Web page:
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Researchers examine the relationship between treatment delay and the development of severe malaria and targeting extra-chromosomal DNA belonging to the malaria parasite could help to prevent the development of antimalarial resistance.

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Transcript:

It’s often reported that delays in the treatment of uncomplicated malaria can lead to the development of severe malaria, a form of the disease that carries much greater health risks. A recently-published review of over 9,000 malaria cases examined the relationship between treatment delay and the development of severe malaria. The researchers concluded that the risk of the severe form of the disease is significantly higher among patients with treatment delays and that up to 50% of severe malarial anaemia could have been averted if treatment had been given on the first day of symptoms. These findings emphasise the need for prompt treatment but also recognise the limited access to it in endemic regions.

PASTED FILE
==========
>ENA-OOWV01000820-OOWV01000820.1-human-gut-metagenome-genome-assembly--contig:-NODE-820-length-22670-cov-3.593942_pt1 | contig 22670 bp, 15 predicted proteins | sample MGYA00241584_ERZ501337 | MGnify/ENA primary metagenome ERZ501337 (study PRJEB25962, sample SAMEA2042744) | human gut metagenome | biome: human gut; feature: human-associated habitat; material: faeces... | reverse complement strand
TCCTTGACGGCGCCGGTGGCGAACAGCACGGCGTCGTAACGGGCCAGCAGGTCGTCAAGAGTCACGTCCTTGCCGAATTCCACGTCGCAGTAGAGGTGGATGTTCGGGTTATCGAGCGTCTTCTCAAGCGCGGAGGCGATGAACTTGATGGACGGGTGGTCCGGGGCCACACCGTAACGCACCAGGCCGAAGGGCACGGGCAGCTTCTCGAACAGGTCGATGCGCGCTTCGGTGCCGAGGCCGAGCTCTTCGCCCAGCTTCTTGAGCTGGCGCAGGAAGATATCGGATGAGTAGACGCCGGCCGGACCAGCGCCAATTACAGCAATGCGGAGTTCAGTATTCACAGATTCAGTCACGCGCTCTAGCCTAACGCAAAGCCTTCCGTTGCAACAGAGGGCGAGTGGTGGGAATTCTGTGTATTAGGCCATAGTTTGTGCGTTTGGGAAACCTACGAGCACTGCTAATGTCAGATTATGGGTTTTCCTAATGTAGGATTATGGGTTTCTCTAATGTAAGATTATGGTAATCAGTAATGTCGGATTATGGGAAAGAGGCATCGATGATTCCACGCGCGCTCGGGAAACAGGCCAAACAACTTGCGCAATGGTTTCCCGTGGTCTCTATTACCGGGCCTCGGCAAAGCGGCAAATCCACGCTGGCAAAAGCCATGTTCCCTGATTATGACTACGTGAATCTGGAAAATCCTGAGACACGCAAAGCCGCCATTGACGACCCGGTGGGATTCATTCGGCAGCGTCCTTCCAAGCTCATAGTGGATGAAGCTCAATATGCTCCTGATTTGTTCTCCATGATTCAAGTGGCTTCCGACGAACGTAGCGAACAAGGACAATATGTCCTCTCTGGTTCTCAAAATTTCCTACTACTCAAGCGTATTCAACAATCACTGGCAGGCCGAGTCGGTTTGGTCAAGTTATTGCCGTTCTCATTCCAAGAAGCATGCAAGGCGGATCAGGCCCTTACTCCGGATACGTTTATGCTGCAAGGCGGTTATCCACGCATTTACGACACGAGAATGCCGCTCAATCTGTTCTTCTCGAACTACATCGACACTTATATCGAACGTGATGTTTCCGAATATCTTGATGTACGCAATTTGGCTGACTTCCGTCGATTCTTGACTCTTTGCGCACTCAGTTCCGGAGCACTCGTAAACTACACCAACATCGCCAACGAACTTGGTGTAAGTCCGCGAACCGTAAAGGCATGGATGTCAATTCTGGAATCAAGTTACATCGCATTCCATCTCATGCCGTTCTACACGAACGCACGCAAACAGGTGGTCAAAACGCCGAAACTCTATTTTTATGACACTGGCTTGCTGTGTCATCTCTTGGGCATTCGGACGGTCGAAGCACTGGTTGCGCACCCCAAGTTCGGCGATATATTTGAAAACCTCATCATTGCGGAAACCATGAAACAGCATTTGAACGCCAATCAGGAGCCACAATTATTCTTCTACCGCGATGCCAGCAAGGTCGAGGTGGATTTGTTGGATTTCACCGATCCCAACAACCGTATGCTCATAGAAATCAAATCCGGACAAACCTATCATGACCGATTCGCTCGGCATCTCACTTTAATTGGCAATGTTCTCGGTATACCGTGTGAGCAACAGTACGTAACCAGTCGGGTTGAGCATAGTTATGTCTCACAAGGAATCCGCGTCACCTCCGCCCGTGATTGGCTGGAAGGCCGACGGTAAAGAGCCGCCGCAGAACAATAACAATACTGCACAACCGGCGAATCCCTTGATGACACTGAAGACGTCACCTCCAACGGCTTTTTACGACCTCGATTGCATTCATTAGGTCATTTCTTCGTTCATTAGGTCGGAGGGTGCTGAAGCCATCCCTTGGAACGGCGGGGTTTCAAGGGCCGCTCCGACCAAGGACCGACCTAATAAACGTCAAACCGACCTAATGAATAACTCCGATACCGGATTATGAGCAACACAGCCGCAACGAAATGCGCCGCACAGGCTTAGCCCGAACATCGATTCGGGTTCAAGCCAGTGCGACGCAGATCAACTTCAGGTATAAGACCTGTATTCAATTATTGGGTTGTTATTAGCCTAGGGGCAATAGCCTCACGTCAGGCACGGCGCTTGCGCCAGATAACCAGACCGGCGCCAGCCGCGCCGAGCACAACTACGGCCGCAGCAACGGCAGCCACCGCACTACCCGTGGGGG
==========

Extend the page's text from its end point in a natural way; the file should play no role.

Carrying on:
Researchers have found that a piece of extra-chromosomal DNA belonging to the malaria parasite contributes to its resistance to antimalarial drugs. These genetic elements could be new targets for strategies to prevent the development of resistance.

Sources:

The Impact of Delayed Treatment of Uncomplicated P. falciparum Malaria on Progression to Severe Malaria: A Systematic Review and a Pooled Multicentre Individual-Patient Meta-Analysis

Extra‐Chromosomal DNA Amplicons in Antimalarial Resistant Plasmodium falciparum


Image Credits: CDC/ Dr. Mae Melvin [22817]

Scientific Advisor: Katharine Collins, Radboud University Medical Centre

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